BRIAN SOZZI: Yeah, I have a story looking at this now on the Yahoo Finance homepage, appropriately titled, "Why Vroom stock is getting run over." And it absolutely is. Shares are down almost 20% here in the premarket.

Sales in the quarter, up 14% year over year. That looked OK. But the thing is here, I think the market is focusing on the fourth quarter loss-- pretty massive and was also worse, $0.05 worse, than street expectations.

First quarter sales below estimates. First quarter estimates for earnings, big loss-- $0.61 to $0.68 estimates. By Vroom, the consensus was at about $0.37 loss. So really not a good earnings day for Vroom.

And it boils down to them just ordering too much inventory. And now they're going to have to start selling that inventory at depressed prices. They started in the fourth quarter. That will continue in the first quarter. And I think that's why you're seeing estimates come down across the board and the stock really getting destroyed here.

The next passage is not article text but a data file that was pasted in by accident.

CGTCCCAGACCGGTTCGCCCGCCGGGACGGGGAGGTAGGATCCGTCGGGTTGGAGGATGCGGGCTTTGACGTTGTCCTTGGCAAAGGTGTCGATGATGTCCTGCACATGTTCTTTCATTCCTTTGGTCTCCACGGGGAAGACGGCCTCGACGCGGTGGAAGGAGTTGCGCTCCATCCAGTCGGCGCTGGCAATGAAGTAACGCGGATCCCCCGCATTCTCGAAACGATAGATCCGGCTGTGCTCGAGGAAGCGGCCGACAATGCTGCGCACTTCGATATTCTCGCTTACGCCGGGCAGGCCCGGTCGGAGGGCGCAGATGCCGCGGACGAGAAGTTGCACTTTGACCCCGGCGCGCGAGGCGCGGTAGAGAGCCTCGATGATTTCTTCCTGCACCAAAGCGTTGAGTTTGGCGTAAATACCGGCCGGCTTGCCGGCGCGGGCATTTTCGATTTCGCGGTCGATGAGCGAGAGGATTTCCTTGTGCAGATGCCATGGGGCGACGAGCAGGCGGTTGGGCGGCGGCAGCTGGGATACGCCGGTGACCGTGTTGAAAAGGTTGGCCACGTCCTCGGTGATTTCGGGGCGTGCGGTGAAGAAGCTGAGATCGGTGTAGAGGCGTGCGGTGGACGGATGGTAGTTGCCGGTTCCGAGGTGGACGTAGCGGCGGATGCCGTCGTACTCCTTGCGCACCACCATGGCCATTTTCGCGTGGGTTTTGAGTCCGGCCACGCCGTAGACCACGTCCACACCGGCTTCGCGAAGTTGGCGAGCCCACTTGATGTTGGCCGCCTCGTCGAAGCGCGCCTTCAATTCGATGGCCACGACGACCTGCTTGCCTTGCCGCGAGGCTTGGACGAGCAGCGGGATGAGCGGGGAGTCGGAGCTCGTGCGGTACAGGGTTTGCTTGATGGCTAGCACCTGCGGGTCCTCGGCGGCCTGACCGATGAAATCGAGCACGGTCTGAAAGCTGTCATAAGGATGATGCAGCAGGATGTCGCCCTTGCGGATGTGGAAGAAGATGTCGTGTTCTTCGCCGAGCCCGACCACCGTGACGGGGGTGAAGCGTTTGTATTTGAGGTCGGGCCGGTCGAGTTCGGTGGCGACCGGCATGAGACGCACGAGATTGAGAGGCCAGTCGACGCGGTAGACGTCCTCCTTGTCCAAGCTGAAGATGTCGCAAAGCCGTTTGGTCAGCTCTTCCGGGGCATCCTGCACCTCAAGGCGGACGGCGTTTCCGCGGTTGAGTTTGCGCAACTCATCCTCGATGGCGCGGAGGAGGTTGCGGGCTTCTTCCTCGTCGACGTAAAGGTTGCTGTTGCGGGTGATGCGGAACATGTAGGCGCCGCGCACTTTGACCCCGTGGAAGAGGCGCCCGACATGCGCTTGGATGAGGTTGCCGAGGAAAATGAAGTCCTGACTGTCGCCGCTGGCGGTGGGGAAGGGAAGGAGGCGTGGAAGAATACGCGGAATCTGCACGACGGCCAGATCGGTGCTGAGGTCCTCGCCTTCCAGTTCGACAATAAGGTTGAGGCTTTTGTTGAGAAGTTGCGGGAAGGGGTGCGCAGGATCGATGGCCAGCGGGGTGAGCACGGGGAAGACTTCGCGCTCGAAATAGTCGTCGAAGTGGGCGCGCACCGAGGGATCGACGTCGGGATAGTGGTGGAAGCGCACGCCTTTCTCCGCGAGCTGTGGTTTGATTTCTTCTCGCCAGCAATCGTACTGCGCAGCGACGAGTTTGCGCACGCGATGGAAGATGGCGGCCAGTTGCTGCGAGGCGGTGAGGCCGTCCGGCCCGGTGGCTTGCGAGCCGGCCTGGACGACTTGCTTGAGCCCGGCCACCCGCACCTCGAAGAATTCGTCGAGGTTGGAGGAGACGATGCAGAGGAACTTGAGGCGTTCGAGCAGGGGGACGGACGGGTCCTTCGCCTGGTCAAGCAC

MYLES UDLAND: An eventful year for the auto space. And we talked earlier about pull forwards of expectations and changes in consumer habits. I think several years of change happening there. We'll see how that keeps up. I'm, myself, physically going to a dealer this weekend. We'll see how that plays out.

All right, let's talk quickly about the grocery space. Julia, a stock that amazingly hasn't done really anything over the last year-- Kroger up a little bit this morning premarket after its latest results. What are we seeing there?

JULIE HYMAN: I mean, the last year has made the grocery business broadly more interesting because it's obviously one of the few businesses that remained consistently open. And a lot of grocery store chains saw an increase.